DUBAI/LONDON (Reuters) – OPEC and allies including Russia are leaning towards postponement of a planned January increase to oil output by at least three months to support prices as the COVID-19 pandemic continues its second wave, sources told Reuters on Monday.
The OPEC+ group of producers was due to raise output by 2 million barrels per day (bpd) in January – about 2% of global consumption – as part of a steady easing of record supply cuts implemented this year.
But with demand for fuel weakening, OPEC+ has been considering delaying the increase or even making further cuts.
An option gaining support among OPEC+ nations to keep the existing curbs of 7.7 million bpd for a further three to six months, OPEC+ sources said, rather than tapering the cut to 5.7 million bpd in January.
“A three-month extension is highly likely,” said one OPEC+ source.
Two OPEC+ committees are meeting virtually this week. The Joint Technical Committee (JTC) held its meeting on Monday and the Joint Ministerial Monitoring Committee, which can recommend policy steps to OPEC+, meets on Tuesday.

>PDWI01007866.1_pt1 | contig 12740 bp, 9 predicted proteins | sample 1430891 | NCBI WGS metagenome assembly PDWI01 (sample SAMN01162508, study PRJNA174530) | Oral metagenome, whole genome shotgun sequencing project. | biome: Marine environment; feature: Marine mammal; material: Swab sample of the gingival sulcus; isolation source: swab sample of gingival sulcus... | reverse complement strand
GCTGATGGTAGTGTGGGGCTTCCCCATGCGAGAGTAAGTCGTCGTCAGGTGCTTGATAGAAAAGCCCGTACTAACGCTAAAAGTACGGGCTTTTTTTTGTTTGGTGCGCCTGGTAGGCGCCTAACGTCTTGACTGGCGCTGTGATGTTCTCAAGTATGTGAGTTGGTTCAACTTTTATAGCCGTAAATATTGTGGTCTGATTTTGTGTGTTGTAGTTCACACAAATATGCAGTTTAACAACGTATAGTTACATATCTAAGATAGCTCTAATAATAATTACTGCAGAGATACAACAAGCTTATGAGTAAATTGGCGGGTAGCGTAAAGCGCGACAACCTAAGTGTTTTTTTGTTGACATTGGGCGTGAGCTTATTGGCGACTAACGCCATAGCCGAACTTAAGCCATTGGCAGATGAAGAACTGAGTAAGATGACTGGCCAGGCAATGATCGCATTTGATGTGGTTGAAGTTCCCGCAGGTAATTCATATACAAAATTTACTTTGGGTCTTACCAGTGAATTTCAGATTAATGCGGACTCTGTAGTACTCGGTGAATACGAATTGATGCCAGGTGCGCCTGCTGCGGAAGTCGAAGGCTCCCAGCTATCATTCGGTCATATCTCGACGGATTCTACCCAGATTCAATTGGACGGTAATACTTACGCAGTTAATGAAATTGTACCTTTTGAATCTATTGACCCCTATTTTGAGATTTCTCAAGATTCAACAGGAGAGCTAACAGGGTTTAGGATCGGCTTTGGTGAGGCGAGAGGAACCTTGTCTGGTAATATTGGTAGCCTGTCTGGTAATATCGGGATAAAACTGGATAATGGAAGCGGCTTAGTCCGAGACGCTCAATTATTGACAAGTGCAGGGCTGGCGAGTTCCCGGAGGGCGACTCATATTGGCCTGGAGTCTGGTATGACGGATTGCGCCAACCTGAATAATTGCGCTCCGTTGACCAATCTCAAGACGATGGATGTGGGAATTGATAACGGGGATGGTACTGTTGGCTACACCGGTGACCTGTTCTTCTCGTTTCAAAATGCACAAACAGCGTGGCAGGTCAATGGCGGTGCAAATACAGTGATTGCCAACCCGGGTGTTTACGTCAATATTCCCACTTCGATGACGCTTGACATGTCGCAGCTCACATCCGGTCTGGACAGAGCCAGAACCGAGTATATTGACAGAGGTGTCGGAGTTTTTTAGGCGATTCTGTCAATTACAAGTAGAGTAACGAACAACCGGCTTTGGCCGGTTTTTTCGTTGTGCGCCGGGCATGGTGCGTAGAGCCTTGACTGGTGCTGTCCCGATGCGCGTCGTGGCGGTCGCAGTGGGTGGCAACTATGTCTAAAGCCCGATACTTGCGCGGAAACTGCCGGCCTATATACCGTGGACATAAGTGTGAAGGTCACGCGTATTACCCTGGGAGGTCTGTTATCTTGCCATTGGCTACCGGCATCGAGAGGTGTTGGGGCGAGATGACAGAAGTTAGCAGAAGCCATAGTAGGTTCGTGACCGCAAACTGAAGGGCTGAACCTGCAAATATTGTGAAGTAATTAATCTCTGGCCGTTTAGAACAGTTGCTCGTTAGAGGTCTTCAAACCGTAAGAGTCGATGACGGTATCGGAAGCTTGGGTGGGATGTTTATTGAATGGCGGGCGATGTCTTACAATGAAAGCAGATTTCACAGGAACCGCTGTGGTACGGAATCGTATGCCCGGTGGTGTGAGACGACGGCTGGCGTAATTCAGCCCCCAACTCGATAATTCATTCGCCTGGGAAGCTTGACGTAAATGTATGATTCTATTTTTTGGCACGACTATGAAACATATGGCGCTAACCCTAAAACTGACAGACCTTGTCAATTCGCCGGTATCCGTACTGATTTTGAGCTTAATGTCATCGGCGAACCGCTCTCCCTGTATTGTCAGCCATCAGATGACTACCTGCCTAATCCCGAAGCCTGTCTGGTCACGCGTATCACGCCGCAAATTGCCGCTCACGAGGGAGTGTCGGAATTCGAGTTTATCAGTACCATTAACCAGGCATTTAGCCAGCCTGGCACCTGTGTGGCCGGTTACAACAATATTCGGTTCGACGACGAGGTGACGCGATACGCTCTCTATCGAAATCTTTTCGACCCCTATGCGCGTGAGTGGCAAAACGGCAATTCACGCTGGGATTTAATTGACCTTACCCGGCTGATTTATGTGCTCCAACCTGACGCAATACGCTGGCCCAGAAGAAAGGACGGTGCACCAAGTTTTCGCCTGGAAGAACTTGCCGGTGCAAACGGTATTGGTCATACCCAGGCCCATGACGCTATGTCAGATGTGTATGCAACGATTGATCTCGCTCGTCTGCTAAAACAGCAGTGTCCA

OPEC+ will have a full meeting on Nov. 30 and Dec. 1 to decide output policy for next year.
Algeria, currently holder of OPEC’s rotating presidency, has backed an extension of existing cuts and top exporter Saudi Arabia has said the OPEC+ deal could be “tweaked”.
Monday’s JTC meeting also discussed figures showing OPEC+ compliance with pledged curbs was 96% in October – less than previously thought – after inclusion of compensatory cuts for past excess production by some countries, an OPEC+ source said.
The figures suggested little month-on-month progress in ensuring countries that overproduced in previous months made extra cuts now. Russia’s cumulative overproduction was seen at 531,000 bpd and Iraq’s at 610,000 bpd, the source said.
Oil nonetheless was trading above $44 a barrel on Monday, finding support from hopes of a COVID-19 vaccine and for further action by OPEC+.
(Reporting by Alex Lawler, Ahmad Ghaddar, Lamine Chikhi, Olesya Astakhova and Rania El Gamal; Editing by Louise Heavens and David Goodman)